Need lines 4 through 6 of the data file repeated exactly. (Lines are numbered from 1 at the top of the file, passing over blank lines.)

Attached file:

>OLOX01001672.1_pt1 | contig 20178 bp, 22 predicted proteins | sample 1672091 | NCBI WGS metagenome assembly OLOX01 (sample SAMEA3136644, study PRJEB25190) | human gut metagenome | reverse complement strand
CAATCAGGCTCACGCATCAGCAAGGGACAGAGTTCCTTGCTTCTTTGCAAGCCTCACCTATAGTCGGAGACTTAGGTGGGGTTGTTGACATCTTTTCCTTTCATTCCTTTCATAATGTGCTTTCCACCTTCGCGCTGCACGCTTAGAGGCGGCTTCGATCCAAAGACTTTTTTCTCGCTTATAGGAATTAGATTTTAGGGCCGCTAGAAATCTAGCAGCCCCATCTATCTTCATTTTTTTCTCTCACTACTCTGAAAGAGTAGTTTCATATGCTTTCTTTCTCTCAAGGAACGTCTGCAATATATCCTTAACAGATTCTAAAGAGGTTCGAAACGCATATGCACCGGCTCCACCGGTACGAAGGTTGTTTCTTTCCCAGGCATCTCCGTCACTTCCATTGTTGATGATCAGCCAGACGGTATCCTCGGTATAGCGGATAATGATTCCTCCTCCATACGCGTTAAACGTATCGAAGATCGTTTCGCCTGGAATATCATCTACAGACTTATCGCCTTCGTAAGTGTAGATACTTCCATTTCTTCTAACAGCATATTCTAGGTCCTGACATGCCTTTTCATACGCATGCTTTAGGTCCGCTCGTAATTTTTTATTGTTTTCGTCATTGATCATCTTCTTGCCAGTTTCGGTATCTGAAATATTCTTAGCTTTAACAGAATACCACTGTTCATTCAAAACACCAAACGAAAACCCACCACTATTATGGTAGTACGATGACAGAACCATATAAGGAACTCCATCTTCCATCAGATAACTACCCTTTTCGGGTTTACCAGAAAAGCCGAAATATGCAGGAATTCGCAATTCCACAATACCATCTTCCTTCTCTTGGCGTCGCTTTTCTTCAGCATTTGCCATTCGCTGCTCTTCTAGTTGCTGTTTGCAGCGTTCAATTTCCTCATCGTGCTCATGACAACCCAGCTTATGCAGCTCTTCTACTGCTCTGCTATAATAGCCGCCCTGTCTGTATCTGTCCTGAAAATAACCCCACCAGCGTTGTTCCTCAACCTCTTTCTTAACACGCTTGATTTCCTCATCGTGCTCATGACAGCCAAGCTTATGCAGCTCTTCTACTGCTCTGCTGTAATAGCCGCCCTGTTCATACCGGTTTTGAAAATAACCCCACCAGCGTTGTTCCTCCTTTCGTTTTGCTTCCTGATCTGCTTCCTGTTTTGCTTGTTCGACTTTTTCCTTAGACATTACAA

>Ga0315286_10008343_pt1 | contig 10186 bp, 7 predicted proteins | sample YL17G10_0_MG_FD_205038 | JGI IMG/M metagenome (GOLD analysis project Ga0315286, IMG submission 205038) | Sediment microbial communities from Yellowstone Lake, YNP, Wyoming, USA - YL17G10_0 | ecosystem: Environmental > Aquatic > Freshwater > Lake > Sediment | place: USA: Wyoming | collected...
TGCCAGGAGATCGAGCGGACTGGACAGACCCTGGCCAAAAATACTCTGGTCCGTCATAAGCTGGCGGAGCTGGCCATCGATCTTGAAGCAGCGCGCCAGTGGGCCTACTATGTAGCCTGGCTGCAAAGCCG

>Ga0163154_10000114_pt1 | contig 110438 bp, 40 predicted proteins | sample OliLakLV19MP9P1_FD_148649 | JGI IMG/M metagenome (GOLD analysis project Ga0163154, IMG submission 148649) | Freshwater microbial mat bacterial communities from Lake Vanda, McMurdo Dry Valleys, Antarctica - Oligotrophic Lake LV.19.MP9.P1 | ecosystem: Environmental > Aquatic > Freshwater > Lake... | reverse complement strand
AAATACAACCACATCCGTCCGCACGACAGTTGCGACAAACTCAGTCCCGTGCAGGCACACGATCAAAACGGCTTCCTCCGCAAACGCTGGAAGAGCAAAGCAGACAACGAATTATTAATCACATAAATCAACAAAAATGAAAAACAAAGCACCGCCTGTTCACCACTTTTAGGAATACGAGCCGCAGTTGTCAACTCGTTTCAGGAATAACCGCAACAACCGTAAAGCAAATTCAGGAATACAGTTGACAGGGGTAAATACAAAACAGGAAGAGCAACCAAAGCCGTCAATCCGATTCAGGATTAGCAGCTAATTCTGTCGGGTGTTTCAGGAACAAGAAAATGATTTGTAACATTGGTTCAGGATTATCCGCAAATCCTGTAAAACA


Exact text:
TGCCAGGAGATCGAGCGGACTGGACAGACCCTGGCCAAAAATACTCTGGTCCGTCATAAGCTGGCGGAGCTGGCCATCGATCTTGAAGCAGCGCGCCAGTGGGCCTACTATGTAGCCTGGCTGCAAAGCCG

>Ga0163154_10000114_pt1 | contig 110438 bp, 40 predicted proteins | sample OliLakLV19MP9P1_FD_148649 | JGI IMG/M metagenome (GOLD analysis project Ga0163154, IMG submission 148649) | Freshwater microbial mat bacterial communities from Lake Vanda, McMurdo Dry Valleys, Antarctica - Oligotrophic Lake LV.19.MP9.P1 | ecosystem: Environmental > Aquatic > Freshwater > Lake... | reverse complement strand
AAATACAACCACATCCGTCCGCACGACAGTTGCGACAAACTCAGTCCCGTGCAGGCACACGATCAAAACGGCTTCCTCCGCAAACGCTGGAAGAGCAAAGCAGACAACGAATTATTAATCACATAAATCAACAAAAATGAAAAACAAAGCACCGCCTGTTCACCACTTTTAGGAATACGAGCCGCAGTTGTCAACTCGTTTCAGGAATAACCGCAACAACCGTAAAGCAAATTCAGGAATACAGTTGACAGGGGTAAATACAAAACAGGAAGAGCAACCAAAGCCGTCAATCCGATTCAGGATTAGCAGCTAATTCTGTCGGGTGTTTCAGGAACAAGAAAATGATTTGTAACATTGGTTCAGGATTATCCGCAAATCCTGTAAAACA